China’s Economy: Much Less than Meets the Eye — The Fantastic Growth of China

China’s Economy: Much Less than Meets the Eye — The Fantastic Growth of China

For the past 15 years, we’ve heard story after story about the Chinese economic juggernaut, the fantastic growth in China, and how it’s just a matter of a few years before China surpasses the US as the world’s largest economy. If you use an alternative exchange rate between the Chinese yuan and the US dollar based on purchasing power parity, some measures show that China has already passed the US and is now the number one economy in the world.

There is no question that China’s growth has been enormous. Several hundred million people have been pulled from poverty. China has become a manufacturing and export powerhouse and has used the hard currency surpluses gained from its exports to improve its infrastructure, technology, and military. China is asserting itself militarily with exercises and incursions against India, Taiwan, and neighbours in the South China Sea.Some Americans (unfortunately including some US leaders) are ready to run up a white flag, allow the US economy to fade into the history books, and grant control of Asia and the Pacific to the new Chinese superpower. The correct answer to this analysis and defeatism is: ‘Not so fast.’

A fundamentally weak state

Still, as described in this article, that progress and military bluster is a facade for a fundamentally weak state. The author’s main insight is to look at Chinese data on a per capita basis rather than an aggregate basis. It’s true that the Chinese economy is about 75% the size of the US economy and is growing faster. But China’s population is four times the size of the US population. This means that on a per capita basis, China’s economy is only about 18% as large as the US economy. China’s per capita GDP is US$8,591 compared to US$65,298 for the US.

China’s weakness doesn’t end there. China suffers from enormous income inequality. This means the weaker per capita GDP is heavily skewed to a small slice of the population, leaving 600 million people with an annual income of only US$1,860, making them among the poorest people in the world.

China won’t collapse overnight, but a crisis is certainly possible

China’s technological progress was mostly stolen from the US and Europe. That source is beginning to dry up as trade sanctions are imposed. China has not yet shown an indigenous ability to make technological breakthroughs without theft. Also, China is encountering military and diplomatic pushback from India, Japan, and the Philippines because of its aggressive posture.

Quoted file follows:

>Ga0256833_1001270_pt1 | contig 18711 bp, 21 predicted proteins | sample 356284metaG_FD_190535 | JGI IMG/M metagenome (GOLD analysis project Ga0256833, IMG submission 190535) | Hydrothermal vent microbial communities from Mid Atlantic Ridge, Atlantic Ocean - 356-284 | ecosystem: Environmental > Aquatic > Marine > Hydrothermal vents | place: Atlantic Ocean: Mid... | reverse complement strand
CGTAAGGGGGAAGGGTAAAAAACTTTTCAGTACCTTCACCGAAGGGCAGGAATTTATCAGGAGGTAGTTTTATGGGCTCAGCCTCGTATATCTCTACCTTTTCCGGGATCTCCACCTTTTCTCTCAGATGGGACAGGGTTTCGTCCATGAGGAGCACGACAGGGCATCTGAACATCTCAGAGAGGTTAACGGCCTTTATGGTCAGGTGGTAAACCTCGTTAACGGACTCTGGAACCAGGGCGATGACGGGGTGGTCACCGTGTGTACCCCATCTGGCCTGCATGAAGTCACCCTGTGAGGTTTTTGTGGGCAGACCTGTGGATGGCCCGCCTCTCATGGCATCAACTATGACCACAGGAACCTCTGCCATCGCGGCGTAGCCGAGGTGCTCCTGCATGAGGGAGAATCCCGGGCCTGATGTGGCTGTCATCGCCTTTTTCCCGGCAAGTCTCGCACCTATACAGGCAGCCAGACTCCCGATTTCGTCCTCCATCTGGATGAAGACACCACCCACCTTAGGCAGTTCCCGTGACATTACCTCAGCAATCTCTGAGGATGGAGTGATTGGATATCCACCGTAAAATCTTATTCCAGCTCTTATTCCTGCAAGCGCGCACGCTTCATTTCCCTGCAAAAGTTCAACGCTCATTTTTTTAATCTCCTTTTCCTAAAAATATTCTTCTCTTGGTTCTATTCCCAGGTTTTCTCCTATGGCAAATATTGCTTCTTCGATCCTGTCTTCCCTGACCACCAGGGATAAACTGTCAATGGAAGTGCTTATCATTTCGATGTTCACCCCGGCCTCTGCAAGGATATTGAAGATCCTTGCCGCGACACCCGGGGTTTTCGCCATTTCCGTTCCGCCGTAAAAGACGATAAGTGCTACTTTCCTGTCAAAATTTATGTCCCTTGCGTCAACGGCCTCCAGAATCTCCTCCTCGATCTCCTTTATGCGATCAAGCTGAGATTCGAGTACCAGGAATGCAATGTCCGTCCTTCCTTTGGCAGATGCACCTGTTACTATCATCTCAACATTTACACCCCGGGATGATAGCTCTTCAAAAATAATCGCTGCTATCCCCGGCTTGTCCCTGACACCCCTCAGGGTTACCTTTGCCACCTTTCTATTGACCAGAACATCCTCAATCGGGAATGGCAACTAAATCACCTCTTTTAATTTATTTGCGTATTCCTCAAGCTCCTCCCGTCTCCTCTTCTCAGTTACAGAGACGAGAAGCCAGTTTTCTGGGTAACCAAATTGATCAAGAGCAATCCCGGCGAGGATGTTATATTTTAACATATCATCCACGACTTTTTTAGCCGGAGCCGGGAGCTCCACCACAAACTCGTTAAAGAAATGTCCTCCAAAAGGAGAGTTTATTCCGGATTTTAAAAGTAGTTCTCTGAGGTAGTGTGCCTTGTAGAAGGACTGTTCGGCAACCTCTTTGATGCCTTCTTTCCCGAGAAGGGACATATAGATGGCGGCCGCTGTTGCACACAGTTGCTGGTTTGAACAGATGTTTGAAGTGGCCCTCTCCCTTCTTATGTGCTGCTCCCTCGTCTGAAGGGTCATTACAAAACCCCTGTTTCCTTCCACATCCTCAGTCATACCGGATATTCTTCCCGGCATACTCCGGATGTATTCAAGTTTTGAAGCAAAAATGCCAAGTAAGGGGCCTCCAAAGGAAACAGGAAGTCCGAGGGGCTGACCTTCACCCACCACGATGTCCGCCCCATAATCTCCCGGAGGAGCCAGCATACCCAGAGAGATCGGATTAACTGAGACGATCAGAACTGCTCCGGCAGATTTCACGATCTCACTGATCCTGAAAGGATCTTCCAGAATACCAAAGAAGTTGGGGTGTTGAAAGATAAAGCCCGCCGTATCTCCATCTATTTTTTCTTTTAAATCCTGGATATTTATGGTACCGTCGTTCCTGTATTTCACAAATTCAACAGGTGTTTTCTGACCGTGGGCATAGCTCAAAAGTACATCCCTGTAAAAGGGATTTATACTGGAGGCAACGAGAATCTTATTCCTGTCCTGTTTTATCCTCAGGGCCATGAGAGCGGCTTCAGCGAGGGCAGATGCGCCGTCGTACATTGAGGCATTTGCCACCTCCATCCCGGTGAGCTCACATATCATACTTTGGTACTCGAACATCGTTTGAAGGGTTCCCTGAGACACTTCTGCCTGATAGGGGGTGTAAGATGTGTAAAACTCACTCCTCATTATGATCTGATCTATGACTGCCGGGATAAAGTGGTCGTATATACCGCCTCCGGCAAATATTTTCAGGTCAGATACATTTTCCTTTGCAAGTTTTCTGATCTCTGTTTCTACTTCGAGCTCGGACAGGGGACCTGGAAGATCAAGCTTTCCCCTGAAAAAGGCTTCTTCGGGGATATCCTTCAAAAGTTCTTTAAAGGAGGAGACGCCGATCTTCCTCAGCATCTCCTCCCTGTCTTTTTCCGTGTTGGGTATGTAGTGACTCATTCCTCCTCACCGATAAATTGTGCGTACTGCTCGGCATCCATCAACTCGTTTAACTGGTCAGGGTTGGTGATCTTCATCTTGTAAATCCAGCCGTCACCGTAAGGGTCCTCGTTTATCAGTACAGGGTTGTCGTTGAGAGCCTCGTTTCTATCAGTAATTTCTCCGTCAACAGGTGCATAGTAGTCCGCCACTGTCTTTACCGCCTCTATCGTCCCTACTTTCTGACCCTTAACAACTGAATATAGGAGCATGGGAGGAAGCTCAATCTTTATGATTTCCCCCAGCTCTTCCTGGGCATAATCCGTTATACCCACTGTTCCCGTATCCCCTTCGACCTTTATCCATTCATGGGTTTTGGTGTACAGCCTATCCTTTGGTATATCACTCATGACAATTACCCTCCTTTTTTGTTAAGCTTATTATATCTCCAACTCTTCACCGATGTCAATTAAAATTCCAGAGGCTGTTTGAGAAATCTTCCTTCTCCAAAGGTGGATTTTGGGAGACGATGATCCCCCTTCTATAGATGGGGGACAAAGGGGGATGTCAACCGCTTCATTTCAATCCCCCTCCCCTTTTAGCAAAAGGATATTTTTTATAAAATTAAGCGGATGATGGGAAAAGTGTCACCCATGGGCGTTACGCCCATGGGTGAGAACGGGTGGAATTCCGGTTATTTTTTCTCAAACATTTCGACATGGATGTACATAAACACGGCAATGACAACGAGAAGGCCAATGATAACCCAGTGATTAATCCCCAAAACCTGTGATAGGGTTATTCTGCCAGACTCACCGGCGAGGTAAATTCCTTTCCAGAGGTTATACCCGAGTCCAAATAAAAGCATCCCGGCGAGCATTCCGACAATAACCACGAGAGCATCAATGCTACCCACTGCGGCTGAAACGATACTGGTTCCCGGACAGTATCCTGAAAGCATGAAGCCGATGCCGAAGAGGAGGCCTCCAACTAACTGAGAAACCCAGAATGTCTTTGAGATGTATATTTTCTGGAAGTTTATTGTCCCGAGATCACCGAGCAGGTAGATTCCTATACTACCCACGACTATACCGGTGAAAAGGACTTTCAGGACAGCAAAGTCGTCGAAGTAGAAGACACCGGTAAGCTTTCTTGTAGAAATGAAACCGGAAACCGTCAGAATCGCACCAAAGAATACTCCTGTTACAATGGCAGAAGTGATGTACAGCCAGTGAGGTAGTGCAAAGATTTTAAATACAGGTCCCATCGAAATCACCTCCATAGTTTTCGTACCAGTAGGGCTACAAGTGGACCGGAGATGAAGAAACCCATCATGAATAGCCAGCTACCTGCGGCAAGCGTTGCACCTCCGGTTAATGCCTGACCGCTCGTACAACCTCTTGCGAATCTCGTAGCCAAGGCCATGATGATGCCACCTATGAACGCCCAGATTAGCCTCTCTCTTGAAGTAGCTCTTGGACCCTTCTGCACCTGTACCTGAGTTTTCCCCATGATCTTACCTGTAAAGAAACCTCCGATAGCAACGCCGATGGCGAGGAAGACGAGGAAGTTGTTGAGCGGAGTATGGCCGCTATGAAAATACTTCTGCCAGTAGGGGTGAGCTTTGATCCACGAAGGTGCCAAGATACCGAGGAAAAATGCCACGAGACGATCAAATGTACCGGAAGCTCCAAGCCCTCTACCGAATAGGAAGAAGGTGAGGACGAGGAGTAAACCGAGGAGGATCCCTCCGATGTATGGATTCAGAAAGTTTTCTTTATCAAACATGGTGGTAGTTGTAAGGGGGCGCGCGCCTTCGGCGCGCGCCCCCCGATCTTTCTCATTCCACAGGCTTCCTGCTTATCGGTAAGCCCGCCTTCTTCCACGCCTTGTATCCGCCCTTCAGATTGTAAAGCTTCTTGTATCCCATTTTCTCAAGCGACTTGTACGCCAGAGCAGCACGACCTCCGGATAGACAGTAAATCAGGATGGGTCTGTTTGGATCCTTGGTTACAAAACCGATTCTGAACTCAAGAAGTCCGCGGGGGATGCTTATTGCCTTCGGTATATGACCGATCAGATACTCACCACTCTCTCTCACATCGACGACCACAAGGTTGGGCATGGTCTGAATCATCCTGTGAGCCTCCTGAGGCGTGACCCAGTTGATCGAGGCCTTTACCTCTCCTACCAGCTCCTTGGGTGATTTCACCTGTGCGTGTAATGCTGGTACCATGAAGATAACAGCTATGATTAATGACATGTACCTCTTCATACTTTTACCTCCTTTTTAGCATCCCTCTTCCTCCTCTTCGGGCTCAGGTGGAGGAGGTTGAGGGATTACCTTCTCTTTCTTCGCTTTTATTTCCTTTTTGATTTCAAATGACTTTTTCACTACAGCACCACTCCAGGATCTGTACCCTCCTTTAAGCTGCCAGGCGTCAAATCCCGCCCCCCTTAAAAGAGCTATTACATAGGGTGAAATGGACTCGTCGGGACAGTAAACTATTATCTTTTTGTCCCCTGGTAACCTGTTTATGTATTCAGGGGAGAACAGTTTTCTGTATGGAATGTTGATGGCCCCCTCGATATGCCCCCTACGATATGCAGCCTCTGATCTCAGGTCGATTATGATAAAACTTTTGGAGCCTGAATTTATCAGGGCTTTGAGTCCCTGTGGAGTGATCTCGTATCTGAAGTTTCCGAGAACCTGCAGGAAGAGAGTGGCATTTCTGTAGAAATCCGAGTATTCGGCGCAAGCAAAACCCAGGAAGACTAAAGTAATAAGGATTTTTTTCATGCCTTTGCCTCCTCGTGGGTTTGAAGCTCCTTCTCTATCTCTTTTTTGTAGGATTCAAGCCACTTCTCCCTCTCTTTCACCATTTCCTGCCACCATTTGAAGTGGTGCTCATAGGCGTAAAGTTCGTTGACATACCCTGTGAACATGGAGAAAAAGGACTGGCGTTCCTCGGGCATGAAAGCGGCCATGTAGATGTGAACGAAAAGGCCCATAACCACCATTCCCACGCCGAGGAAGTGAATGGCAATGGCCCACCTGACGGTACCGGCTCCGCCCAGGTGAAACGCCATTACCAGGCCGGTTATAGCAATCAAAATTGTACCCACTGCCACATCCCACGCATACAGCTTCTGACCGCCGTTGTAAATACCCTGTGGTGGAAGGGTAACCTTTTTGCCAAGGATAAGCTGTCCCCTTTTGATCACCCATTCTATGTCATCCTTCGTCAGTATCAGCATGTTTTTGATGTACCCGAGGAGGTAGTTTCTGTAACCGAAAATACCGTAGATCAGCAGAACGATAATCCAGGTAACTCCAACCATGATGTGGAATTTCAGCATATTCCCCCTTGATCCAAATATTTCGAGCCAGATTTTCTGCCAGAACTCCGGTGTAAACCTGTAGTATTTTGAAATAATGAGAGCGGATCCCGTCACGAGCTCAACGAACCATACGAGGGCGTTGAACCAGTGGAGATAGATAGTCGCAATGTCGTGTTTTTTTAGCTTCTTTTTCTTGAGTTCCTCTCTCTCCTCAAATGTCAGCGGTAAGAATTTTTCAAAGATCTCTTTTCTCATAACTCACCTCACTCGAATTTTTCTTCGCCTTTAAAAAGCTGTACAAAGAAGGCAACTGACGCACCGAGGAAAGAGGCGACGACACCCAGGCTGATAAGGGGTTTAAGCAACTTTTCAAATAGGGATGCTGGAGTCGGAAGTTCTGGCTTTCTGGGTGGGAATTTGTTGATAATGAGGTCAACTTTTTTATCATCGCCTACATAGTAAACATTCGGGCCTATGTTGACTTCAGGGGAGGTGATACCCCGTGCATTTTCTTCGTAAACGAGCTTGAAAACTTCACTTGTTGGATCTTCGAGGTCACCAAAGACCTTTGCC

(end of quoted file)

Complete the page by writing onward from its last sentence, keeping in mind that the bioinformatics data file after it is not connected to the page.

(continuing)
Finally, China suffers from corruption, nepotism, enormous bad debts, and is practicing genocide and slavery, causing some US companies to distance themselves from the Chinese supply chain.

None of this means China will collapse overnight, although a financial and credit crisis is certainly possible. It does mean that reports of the demise of the US as the global superpower are greatly exaggerated.


Don’t fear the inflation spectre — deflation’s a far bigger problem for now

The biggest financial story today is fear of inflation. As reported in this article, inflation has spooked the bond market and raised expectations that the Fed will soon have to raise interest rates to fight inflation. Any increase in rates will also hurt stocks because stocks and bonds compete for investor dollars. If yields on bonds go up, prices on stocks will go down.

There’s no doubt that inflation expectations have been rising. This is especially true after a spike in the reported CPI core and non-core data on 12 May. This inflation spike roiled the bond markets. From the low yield of 0.508% on 4 August 2020, the 10-year note yield peaked at 1.745% on 31 March 2021 and hit a recent peak of 1.704% on 13 May (intraday) on the CPI news before backing down a bit to the current level.

The dollar price of gold has moved down in lockstep as the yield on the 10-year note has risen. Still, there’s less than meets the eye in the recent increase in rates. As recently as 4 November 2018, the yield on the 10-year note was 3.238%. On 4 November 2019, the yield was 1.942%. The fact is that today’s ‘high yields’ are actually quite low and are much lower than the two interim peaks of the past three years.

In fact, real inflation is nowhere in sight

The surge in CPI reported on 12 May was driven predominately by base effects and energy prices.

April 2020 marked one of the steepest output declines in US history. Consumer prices plunged. In April 2021, many of those prices recovered, especially in the areas of travel, airfares, hotels, restaurants, and other services that were almost completely shut down in 2020. Year-over-year price gains off the low 2020 base are to be expected. They are also transitory because the 2020 output collapse was transitory.

As we move into the third quarter of 2021, the new base will reflect the strong growth in Q3 2020. That’s a much steeper hill to climb for inflation metrics. Inflation will come down sharply and the 10-year note yield will come down with it.

Gold will rally and stocks will breathe a sigh of relief. This does not mean all is well in the stock market. Bubble dynamics persist, although it’s impossible to know exactly when a bubble will burst. But, at least in the short run, inflation fears are a false alarm. Inflation may arrive in 2022 or later, but for now the disinflationary dynamic is fully intact.


Jim Rickards Signature

Jim Rickards,
Strategist, The Daily Reckoning Australia

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